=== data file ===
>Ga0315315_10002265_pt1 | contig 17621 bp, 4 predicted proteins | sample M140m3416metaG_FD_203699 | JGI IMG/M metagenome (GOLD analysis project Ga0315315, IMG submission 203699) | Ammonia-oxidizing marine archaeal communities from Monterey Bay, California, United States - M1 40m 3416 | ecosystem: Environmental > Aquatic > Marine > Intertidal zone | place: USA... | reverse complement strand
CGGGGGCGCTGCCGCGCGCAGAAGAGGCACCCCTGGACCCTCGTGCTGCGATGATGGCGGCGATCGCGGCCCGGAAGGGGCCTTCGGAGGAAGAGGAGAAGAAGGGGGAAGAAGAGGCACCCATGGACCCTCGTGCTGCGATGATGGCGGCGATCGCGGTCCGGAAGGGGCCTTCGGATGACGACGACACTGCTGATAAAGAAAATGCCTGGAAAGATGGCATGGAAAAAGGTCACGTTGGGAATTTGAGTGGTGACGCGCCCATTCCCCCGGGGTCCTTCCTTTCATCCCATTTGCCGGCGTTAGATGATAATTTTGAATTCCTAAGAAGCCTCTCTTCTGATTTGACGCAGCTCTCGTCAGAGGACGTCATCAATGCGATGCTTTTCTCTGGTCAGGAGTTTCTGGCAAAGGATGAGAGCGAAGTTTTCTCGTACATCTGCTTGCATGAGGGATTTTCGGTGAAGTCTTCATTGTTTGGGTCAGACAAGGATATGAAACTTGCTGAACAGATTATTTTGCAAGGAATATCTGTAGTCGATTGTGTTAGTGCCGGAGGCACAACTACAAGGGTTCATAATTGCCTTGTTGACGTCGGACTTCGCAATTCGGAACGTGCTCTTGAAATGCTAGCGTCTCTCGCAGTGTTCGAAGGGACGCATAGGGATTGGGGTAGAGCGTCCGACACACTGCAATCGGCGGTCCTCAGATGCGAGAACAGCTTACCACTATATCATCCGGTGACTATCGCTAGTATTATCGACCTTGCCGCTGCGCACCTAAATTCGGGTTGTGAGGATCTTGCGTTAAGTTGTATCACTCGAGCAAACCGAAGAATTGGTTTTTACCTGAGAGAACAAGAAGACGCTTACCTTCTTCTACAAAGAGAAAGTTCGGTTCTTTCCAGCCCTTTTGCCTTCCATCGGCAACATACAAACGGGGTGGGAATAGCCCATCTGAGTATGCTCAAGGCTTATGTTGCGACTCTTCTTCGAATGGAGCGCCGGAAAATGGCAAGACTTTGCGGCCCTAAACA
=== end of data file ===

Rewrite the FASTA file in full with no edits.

>Ga0315315_10002265_pt1 | contig 17621 bp, 4 predicted proteins | sample M140m3416metaG_FD_203699 | JGI IMG/M metagenome (GOLD analysis project Ga0315315, IMG submission 203699) | Ammonia-oxidizing marine archaeal communities from Monterey Bay, California, United States - M1 40m 3416 | ecosystem: Environmental > Aquatic > Marine > Intertidal zone | place: USA... | reverse complement strand
CGGGGGCGCTGCCGCGCGCAGAAGAGGCACCCCTGGACCCTCGTGCTGCGATGATGGCGGCGATCGCGGCCCGGAAGGGGCCTTCGGAGGAAGAGGAGAAGAAGGGGGAAGAAGAGGCACCCATGGACCCTCGTGCTGCGATGATGGCGGCGATCGCGGTCCGGAAGGGGCCTTCGGATGACGACGACACTGCTGATAAAGAAAATGCCTGGAAAGATGGCATGGAAAAAGGTCACGTTGGGAATTTGAGTGGTGACGCGCCCATTCCCCCGGGGTCCTTCCTTTCATCCCATTTGCCGGCGTTAGATGATAATTTTGAATTCCTAAGAAGCCTCTCTTCTGATTTGACGCAGCTCTCGTCAGAGGACGTCATCAATGCGATGCTTTTCTCTGGTCAGGAGTTTCTGGCAAAGGATGAGAGCGAAGTTTTCTCGTACATCTGCTTGCATGAGGGATTTTCGGTGAAGTCTTCATTGTTTGGGTCAGACAAGGATATGAAACTTGCTGAACAGATTATTTTGCAAGGAATATCTGTAGTCGATTGTGTTAGTGCCGGAGGCACAACTACAAGGGTTCATAATTGCCTTGTTGACGTCGGACTTCGCAATTCGGAACGTGCTCTTGAAATGCTAGCGTCTCTCGCAGTGTTCGAAGGGACGCATAGGGATTGGGGTAGAGCGTCCGACACACTGCAATCGGCGGTCCTCAGATGCGAGAACAGCTTACCACTATATCATCCGGTGACTATCGCTAGTATTATCGACCTTGCCGCTGCGCACCTAAATTCGGGTTGTGAGGATCTTGCGTTAAGTTGTATCACTCGAGCAAACCGAAGAATTGGTTTTTACCTGAGAGAACAAGAAGACGCTTACCTTCTTCTACAAAGAGAAAGTTCGGTTCTTTCCAGCCCTTTTGCCTTCCATCGGCAACATACAAACGGGGTGGGAATAGCCCATCTGAGTATGCTCAAGGCTTATGTTGCGACTCTTCTTCGAATGGAGCGCCGGAAAATGGCAAGACTTTGCGGCCCTAAACA